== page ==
When you think of skiing, downhill (a.k.a. Alpine) skiing probably comes to mind. But there’s another style that deserves a second look. It’s called cross-country, or Nordic, skiing — and it’s actually the original and oldest form of the sport.

Nordic skiing began in (you guessed it) Norway, where it developed out of necessity. Norwegians used it as a way to travel over snow-covered land for hunting, wood gathering, and social purposes.

In the mid-1800s, it first appeared as a sport, with the first race taking place in 1842 in Norway. Nordic skiing made its first Olympic debut in the 1924 Winter Games in Chamonix, and the women’s event debuted at the 1952 Oslo Games.

Although downhill skiing gets most of the glory and hype these days, more and more people are turning to Nordic skiing. According to the Outdoor Foundation, Nordic skiing has grown steadily in popularity over the last few years. From 2013 to 2016, the number of Americans hitting cross-country trails spiked from 3.4 million to 4.6 million — a 40.3% increase.

There are plenty of good reasons for this rapid growth. For starters, it’s less expensive than downhill skiing. As opposed to a day on the slopes, which could cost you more than $300 with lift tickets and gear rentals, you can purchase a pass and rent cross-country skiing gear for less than $50.

It also provides an invigorating, heart-pumping cardio workout — with less impact on your joints than downhill skiing, notes Andrea Putt, a Nordic skiing instructor at White Pine Touring.

Another perk: Nordic ski trails are often quieter, calmer, and perhaps even more picturesque than resort runs.

Recently, I stopped by the White Pine Nordic Center, located in Hotel Park City, to learn more about the sport and try my hand at on the cross-country tracks. Below are six top takeaways that I learned on my lesson that you can learn from before hitting the trails yourself.  

Writer Locke Hughes on nordic skis

1. Choose Your Version of Nordic Skiing

When I called to book my lesson, I was asked if I wanted a “skate” or “classic” lesson — and I had no idea what to answer! Turns out, there are two types of cross-country skiing, and they’re very different. In classic, you’ll glide on two groomed parallel tracks, and the movement is fairly natural — it looks a lot like “walking” on skis.

Skate skiing involves more speed, as well as more skill. It’s done on groomed trails and the movement is more athletic. It’s known as the “v-style,” and you’ll get going by pushing the edge of one ski into the snow, then transferring your body weight onto the other ski to propel yourself forward.

I opted to start with a Classic lesson. This style is better for beginners, Putt told me, since it’s easier to learn and gives the person a feel for gliding on skis, getting their balance, and transferring their weight.

2. Dress Properly

This is where most beginners make their first mistake, Putt says. “A lot of people show up to Nordic ski in the wrong clothes, such as downhill clothing which is too heavy, bulky, and warm.” Since you’ll get your heart pumping quickly, you’ll want to dress like you’re going for an outdoor run — meaning, layer up!

Layering is a great way to stay comfortable as you’re starting out but enables you to take off your outerwear as you warm up. Try layering a long-sleeve top with a light windproof jacket and tights or pants that have some stretch to them. Add an insulated vest if you get chilly.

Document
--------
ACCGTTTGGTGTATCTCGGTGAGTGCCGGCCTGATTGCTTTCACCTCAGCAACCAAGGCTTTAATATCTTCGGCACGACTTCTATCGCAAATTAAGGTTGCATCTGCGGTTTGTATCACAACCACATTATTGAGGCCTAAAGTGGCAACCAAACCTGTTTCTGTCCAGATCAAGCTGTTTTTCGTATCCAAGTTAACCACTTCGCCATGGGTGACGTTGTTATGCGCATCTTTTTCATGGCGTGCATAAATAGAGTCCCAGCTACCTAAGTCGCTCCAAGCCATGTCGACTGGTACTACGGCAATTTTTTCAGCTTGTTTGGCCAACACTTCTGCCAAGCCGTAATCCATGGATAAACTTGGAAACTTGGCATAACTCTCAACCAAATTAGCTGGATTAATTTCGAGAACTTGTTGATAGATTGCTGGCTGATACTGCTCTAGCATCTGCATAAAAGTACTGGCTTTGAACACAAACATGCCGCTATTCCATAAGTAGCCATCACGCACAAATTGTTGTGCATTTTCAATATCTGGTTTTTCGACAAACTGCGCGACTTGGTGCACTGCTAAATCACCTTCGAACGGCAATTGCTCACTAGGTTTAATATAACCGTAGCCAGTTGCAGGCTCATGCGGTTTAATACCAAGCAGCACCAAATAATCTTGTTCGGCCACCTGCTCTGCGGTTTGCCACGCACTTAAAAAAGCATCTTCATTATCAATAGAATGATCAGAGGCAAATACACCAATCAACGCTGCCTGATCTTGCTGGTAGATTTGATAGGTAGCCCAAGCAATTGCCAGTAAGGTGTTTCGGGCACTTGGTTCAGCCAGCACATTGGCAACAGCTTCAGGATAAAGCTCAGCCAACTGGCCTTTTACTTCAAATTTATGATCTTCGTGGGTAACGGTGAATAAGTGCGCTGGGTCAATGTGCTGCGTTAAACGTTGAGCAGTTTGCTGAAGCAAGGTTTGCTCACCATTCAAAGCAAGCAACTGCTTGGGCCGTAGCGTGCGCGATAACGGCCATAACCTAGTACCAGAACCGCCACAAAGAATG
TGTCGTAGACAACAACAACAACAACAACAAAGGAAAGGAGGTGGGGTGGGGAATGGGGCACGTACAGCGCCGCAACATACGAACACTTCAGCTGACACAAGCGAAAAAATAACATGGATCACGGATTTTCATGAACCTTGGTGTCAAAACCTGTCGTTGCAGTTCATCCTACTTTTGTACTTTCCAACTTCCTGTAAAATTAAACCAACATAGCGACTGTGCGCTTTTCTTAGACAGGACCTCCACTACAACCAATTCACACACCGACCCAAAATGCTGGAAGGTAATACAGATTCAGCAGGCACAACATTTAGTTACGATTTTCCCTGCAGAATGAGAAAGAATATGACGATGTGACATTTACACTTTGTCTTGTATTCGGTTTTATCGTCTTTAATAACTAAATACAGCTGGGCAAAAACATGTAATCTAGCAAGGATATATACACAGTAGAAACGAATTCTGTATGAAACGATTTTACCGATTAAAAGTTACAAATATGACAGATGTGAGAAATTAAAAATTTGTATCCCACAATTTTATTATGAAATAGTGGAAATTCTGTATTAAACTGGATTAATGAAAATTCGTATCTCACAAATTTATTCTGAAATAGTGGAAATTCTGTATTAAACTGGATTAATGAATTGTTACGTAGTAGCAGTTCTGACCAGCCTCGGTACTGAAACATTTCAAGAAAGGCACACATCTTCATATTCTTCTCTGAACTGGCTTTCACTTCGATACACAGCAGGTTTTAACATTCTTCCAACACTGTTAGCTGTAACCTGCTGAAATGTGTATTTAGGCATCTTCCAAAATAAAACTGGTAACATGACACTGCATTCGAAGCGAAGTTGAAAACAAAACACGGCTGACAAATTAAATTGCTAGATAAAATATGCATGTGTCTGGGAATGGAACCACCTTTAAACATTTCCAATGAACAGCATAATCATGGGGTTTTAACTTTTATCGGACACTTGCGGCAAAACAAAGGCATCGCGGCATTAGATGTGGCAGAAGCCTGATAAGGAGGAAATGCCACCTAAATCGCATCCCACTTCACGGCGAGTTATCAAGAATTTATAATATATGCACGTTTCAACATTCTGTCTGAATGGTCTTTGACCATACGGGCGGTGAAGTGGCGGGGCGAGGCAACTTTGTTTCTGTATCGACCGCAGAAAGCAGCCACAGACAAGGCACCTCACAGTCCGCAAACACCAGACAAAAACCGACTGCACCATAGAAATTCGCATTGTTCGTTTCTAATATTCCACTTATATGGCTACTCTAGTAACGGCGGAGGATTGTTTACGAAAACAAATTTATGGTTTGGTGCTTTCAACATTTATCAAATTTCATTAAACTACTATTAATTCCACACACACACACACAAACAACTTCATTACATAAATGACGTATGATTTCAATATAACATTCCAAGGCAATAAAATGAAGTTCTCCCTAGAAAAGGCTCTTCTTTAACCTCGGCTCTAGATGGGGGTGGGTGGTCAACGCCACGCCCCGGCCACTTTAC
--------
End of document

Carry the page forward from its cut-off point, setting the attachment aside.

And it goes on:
3. Accessorize With the Right Gear

Again, you won’t need the same equipment as you’d wear on the downhill slopes. Opt for light-weight gloves, hat, and sunglasses. (No goggles required.) You can rent high-quality, professionally tuned boots, skis, and poles at White Pine, and they also have plenty of gear for sale if you’re missing anything else.

Coach and Student putting on winter gloves

4. Take Time to Learn Proper Movement

You might be tempted to hit the trails solo right off the bat, but take it from me: You’re going to want a lesson, even if you’re a pro downhill skier. A guide can show you how to properly put on the boots and skis, describe the proper movement, and offer tips for the uphill and downhill sections.

And while it’s fairly intuitive, it’s trickier than you might think. While the striding movement came pretty naturally for me (imagine kicking a ball every time you step forward), I got tripped up by the pole placement and corresponding arm movements. It took a long lap around the course for me to get the rhythm down.

A coach showing student proper leg movements

5. Familiarize Yourself With the Terrain

White Pine maintains about 20 kilometers of Nordic skiing terrain, and there are three levels: The 3K route (which starts on the front nine of the golf course) is the easiest terrain. The 5K loop is intermediate, while the 10K loop around the iconic McPolin Farm is the most advanced. (Check current trail conditions here.)

There are numerous trails maintained by Basin Recreation and Mountain Trails Foundation, which are free to the public. Note that these are multi-use trails, so you can also expect to encounter fat bikers, snowshoers, dog walkers, and hikers. And unlike White Pine’s trail system, they aren’t groomed every day.

A coach and student are skate skiing on nordic skis

6. Don’t think too hard — and have fun!

It sounds counterintuitive, but what helped me really nail the cross-country strides was not thinking so hard about it. Let your skis glide over the freshly groomed snow, take in the gorgeous landscape around, and feel your heart beating. It’s an excellent activity for anyone who wants to get in a great workout in a beautiful place — and really, who doesn’t want that?